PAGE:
What’s behavioural marketing, how does it work and how can retailers use it most effectively? These were just some of the questions that Richard Austin, emarketing strategy consultant at Silverpop, tackled in a recent Internet Retailing webinar, Behavioural marketing: beyond email marketing.
It’s no secret that consumers are more likely to be interested in marketing emails that are relevant to them. Making them exactly relevant to the individual, based on their current actions and previous history, is what behavioural marketing is all about. In an hour-long Internet Retailing webinar, Richard Austin, emarketing strategy consultant at Silverpop [IRDX ISIP], explained how retailers could achieve this.
While recent marketing wisdom has focused on segmenting audiences and sending emails that are generally relevant to a number of different groups, behavioural marketing emails reflect all the information a retailer has about individual customers, whether that’s their Facebook data, previous downloads, purchases, and current behaviour on a website.
“Behavioural marketing is simply sending the right message, on the right channel, at the right time in response to their behaviour at that point in time,” said Austin. “It’s real time, it’s crosschannel and it is insanely relevant because it’s a one-to-one conversaion that automatically delivers content based on that user’s interests.”
He added: “In future I believe as marketers we’ll listen more and speak less. But when we do speak consumers will listen, find value and we’ll see a much greater lifetime value as a result.”
When asked in an in-webinar poll how many listeners were currently using behavioural marketing, 24% said they were, 33% said they weren’t but 42% said it was in the pipeline.
Data is at the heart of getting such marketing right. A behavioural database brings together information from a range of places. For a retailer that information ranges from the way a customer travelled through their website to the way they responded to an email campaign; from their current location to their interactions in-store as recorded in the bricks and mortar point of service. Other inputs could come from social media and the customer relationship management database.
Showing the example of an email from a coach company, Austin showed how current location and past purchases, for example, might be reflected in the geographical references in a new marketing email.
Many retailers already record much of the data that can be used in behavioural data. Asked in a poll whether, for example, they currently captured purchase date and product ID when making a sale, 76% said they did, while 24% did not. These are just two of the elements, said Austin, that are needed for successful behavioural marketing. But retailers can soon identify where they have gaps and plug them with the relevant marketing content.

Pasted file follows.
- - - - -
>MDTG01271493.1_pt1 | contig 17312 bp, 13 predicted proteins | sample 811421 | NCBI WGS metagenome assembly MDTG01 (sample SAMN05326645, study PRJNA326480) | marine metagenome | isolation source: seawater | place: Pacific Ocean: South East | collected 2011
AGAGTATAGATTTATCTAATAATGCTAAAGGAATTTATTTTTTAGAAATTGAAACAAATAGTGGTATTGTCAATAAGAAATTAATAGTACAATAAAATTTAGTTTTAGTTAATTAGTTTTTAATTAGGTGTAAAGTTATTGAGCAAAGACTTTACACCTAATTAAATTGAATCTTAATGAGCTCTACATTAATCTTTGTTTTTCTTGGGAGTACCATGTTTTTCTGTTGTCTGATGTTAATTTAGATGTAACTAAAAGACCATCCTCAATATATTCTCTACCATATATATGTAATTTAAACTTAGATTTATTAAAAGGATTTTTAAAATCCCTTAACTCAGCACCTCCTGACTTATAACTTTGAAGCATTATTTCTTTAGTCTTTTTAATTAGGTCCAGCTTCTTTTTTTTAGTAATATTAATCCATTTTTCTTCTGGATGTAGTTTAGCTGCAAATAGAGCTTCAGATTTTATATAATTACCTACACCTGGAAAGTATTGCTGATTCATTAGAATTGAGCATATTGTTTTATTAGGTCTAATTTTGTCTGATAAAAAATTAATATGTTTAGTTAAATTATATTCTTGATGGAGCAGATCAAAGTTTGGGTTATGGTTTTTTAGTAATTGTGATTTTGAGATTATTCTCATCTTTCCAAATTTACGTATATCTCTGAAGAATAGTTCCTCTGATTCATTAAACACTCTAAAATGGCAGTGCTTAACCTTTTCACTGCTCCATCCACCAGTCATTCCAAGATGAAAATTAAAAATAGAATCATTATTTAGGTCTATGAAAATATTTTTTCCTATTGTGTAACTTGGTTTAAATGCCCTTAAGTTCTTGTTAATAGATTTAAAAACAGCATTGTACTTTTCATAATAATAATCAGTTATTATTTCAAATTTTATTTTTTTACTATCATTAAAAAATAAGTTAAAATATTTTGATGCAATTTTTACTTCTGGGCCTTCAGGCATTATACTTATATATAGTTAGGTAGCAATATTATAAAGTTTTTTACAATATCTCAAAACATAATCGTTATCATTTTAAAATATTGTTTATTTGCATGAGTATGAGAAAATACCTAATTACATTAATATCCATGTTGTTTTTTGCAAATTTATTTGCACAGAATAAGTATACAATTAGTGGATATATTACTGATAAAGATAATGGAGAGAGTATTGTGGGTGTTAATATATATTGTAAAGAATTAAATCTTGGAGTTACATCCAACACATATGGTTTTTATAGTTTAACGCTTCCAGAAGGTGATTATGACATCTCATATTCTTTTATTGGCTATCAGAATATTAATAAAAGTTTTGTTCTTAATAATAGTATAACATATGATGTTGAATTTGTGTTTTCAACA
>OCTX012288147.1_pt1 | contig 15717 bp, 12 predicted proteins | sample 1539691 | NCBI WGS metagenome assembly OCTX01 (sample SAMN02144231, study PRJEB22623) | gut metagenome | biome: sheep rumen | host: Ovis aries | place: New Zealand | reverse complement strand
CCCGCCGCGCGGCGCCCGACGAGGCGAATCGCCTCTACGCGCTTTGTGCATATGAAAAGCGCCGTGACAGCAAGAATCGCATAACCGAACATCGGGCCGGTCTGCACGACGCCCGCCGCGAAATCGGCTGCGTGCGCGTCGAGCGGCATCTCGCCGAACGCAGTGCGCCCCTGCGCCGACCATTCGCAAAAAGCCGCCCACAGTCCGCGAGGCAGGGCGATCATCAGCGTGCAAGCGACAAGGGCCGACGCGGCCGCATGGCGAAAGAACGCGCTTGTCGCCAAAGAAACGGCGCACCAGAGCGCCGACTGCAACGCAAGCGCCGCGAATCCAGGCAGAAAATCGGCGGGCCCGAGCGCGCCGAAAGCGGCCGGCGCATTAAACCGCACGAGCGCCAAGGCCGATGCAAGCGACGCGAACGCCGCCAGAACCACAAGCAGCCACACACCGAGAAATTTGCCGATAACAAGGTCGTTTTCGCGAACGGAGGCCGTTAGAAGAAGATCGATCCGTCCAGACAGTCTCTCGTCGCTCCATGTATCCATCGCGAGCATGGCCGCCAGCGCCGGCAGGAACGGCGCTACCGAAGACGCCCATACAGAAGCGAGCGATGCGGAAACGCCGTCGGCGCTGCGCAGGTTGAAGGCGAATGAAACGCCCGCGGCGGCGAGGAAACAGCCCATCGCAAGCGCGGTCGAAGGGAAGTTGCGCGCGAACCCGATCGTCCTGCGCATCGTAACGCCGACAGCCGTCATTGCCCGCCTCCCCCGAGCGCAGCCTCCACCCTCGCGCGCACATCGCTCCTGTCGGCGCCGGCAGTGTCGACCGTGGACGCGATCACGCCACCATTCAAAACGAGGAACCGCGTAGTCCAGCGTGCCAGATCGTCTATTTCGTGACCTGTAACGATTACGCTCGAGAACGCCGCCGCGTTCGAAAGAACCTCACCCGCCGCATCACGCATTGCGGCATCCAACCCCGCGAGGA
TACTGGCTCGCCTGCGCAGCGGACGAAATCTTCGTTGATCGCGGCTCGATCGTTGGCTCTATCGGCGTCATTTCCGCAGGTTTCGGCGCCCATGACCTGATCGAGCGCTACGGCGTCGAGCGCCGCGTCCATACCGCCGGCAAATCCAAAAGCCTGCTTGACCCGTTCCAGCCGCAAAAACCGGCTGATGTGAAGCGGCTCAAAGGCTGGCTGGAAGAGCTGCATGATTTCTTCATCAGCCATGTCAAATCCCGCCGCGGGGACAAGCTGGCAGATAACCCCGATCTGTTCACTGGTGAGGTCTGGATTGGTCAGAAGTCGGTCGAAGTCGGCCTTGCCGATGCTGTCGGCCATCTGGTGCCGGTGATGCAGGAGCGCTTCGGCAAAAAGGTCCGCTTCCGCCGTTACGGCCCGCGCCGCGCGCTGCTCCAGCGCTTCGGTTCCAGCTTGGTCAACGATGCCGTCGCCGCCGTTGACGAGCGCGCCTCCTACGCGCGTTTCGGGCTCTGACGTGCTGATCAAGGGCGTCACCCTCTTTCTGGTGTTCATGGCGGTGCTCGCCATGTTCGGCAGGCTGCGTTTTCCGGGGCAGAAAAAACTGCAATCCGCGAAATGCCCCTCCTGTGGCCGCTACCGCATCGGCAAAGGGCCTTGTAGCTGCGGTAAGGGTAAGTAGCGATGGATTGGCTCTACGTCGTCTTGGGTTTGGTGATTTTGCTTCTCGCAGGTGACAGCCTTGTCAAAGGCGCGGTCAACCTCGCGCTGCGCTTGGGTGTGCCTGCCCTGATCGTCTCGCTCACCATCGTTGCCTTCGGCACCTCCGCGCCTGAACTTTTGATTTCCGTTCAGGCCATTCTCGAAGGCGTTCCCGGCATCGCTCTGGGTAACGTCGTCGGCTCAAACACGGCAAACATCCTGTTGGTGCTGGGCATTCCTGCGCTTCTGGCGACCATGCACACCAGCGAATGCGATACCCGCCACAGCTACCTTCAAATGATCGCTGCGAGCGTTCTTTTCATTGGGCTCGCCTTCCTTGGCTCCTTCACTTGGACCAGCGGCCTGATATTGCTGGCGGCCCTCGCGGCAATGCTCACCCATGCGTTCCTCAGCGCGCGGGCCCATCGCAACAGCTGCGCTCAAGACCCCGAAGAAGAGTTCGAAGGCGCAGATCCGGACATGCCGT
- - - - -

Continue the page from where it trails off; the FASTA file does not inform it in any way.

Giving examples of why this was worth doing, Austin showed that of the email campaigns sent out by one client, S&S Worldwide, 4.1% of emails were triggered campaigns, while 95.9% were batch campaigns. But 40.2% of the total sales triggered by emails were generated by the triggered campaigns, in comparison to 59.8% from batch campaigns. “It’s not just about increasing contact with the customer. It’s actually building on that relationship to generate sales and really impact on the bottom line,” said Austin. He cited Silverpop research that show that behavioural triggered campaigns outperform blast campaigns by 325%.
So might this work in practice? Knowing that someone last bought three months ago might allow email marketers to automate an incentive or a reactivation campaign, with content based on the last purchase. A customer who has downloaded an ebook might trigger a message that invites them to an online demo of the software or service, or an invitation to an upcoming event.
Austin then talked the audience through a number of case study examples. Looking at a reactivation campaign for online betting company Samvo Group, he showed that one email targeted people who had registered on the site or placed a deposit but had yet to make a bet. It had effective rates of between 40 to 50%.
Other case studies explored during the webinar included a campaign for skin care-to-body products retailer VIE at Home. Striking statistics were that for every £1 VIE at home spends sending makeup refill reminders, it gets back £190 in sales, while for every £1 spent sending cart abandonment emails, it gets back £243 in sales. “These results and campaigns are based on some very simple pieces of data – the fact that the product has been purchased, knowing what the product is and knowing when the average refill time is for a product,” said Austin.
A campaign for online retailer Oki-ni sent out emails advertising specific brands based on how an individual clicked through its website. Their open rate was three times higher than average, while deliverability was at 99.8%. “This is a superb example of a retailer looking at simple interactions and basing new campaigns on that,” said Austin. Other examples came from Air New Zealand, based on flight purchase information, Shazam, operating a social sign-in and alerting users to upcoming music events they might be interested in attending, and the RSPCA, using information from a Facebook campaign.
Austin summed up the webinar. “Behavioural marketing is about automation, it’s about recognising a person’s actions, it’s about seeing that action in the context of previous actions and behaviour that they’ve taken with you, and using that not only to drive communication but to drive the right content in that communication.
“As we’ve seen you can get some quite phenomenal results from this type of practice.”
To hear this webinar for yourself, with more detail on how retailers can reflect, and to see the accompanying slides and hear the live question and answer sessions for free, visit our webinar page here.